Looking at the broader context, today's meeting with Juncker comes 26 days after the johnson met Angela Merkel in Berlin and declared he had 30 days to persuade the EU there was a viable alternative to the backstop. That meeting in Berlin, followed by others with EU leaders in Paris and Biarritz, had apparently "raised hopes that the prime minister was serious about a deal".

According to the Guardian though, optimism in Brussels rapidly dissipated after the johnson prorogued parliament and stepped up his no-deal rhetoric, while failing to put any proposals on paper. There we have it again: a reference to any formal proposals. Thus, says a senior EU official, a spate of recent reports from London analysts that a deal is becoming more likely is "completely wrong".

Nor has the johnson's latest flight of rhetorical fancy done him any good. His reference to the Incredible Hulk, with the assertion that the UK would break out of its "manacles" on 31 October, seems to have further fuelled EU scepticism about the prime minister in office's sincerity.

At least the EU side seem no longer taken aback by the johnson's inanity. Dismissing its language as "not very surprising", the EU source says: "It all makes it look like it’s a bit of a joke. We are talking about something extremely serious. The consequences of no deal will be extremely serious and it looks like this is being treated as a game in which you are the hero sort of story rather than [dealing] with real lives".

As to today's meeting, the Guardian notes that which we already knew: the outgoing commission president is not involved in day-to-day Brexit talks, but intervenes only at crisis points. And although Michel Barnier will also be present, there is no way this meeting can constitute a formal negotiating round. As I have pointed out, the EU simply doesn't do business that way.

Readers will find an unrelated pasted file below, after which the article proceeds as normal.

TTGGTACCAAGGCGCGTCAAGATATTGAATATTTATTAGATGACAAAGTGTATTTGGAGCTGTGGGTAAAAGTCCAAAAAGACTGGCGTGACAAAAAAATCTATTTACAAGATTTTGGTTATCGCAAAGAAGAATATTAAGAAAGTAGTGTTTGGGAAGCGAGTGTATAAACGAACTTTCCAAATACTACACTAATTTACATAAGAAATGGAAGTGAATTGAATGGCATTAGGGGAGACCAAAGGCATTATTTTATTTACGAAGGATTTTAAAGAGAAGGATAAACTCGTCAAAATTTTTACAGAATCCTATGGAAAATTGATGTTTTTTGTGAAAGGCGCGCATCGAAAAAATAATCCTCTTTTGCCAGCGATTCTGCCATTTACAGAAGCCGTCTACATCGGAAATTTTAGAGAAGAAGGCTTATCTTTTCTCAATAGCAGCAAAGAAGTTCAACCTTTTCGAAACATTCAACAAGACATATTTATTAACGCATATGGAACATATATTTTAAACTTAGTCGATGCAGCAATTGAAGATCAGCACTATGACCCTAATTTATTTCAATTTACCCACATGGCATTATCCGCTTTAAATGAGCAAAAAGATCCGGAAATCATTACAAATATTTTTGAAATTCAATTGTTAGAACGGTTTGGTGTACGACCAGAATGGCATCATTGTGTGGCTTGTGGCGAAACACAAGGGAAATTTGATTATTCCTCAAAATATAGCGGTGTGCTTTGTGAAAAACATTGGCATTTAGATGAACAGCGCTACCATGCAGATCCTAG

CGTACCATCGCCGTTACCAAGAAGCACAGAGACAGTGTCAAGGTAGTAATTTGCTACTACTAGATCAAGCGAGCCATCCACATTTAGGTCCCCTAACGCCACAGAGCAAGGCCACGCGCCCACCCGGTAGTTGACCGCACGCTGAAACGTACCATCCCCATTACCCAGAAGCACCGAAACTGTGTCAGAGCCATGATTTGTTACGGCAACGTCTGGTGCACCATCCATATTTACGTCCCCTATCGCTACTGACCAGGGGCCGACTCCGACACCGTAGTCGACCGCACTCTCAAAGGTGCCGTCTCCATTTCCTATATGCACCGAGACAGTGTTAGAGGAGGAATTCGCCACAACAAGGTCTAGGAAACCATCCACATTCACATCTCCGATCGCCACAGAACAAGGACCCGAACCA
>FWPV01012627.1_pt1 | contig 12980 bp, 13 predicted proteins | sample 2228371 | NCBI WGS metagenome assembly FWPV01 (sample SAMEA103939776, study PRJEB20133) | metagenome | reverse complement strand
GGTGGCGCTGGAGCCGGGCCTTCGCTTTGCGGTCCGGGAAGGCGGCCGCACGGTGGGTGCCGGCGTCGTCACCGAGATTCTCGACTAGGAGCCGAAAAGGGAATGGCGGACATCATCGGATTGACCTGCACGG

The best hope of EU officials is that the meeting will "create momentum towards an agreement", but nothing of itself can be concluded between the parties.

Specifically, while David Frost has outlined some ideas for an all-Ireland regulatory regime for food and agriculture - which Downing Street thinks would go a long way to replacing the backstop - Brussels is not impressed. It thinks the ideas fall far short of what is required to protect European markets from dangerous goods, fraud or unfair competition.

Yet this sort of detail is not thrashed out by principals. And the idea that the johnson (or even Juncker) would have a handle on that level of detail is in any event absurd. Only headline issues are going to be discussed today.

And given the rhetoric we've been getting over the weekend, with talk of the johnson set to deliver a "tongue-lashing" to Juncker, gearing up for "a fiery showdown", the stage does not seem to be set for a meeting of minds. Even if the actual tone of the meeting is very different, Commission officials are still capable of reading the newspapers and drawing their own conclusions.

Furthermore, on top of all that, with time running short to resolve highly technical issues that touch on sensitive political questions, the EU – we are told - is also uncertain whether the johnson can get a Commons majority for a deal.

The johnson government has a "credibility problem" over whether it could get a revised agreement passed in the Commons, one EU diplomat says. "What kind of mandate" does he have?

Inevitably, though, the "credibility problem" extends far beyond this matter. With the johnson having established its reputation as a serial liar, nothing it says can be trusted; nothing can be relied upon. Even, or especially, its spaffing in the Telegraph lacks conviction as it burbles about its "passionate belief" that a deal can be finalised on 17 October.

Nevertheless, we will see great quantities of such "spin" from today's meeting, but we can also triangulate what we get. And that warns us to expect nothing very much.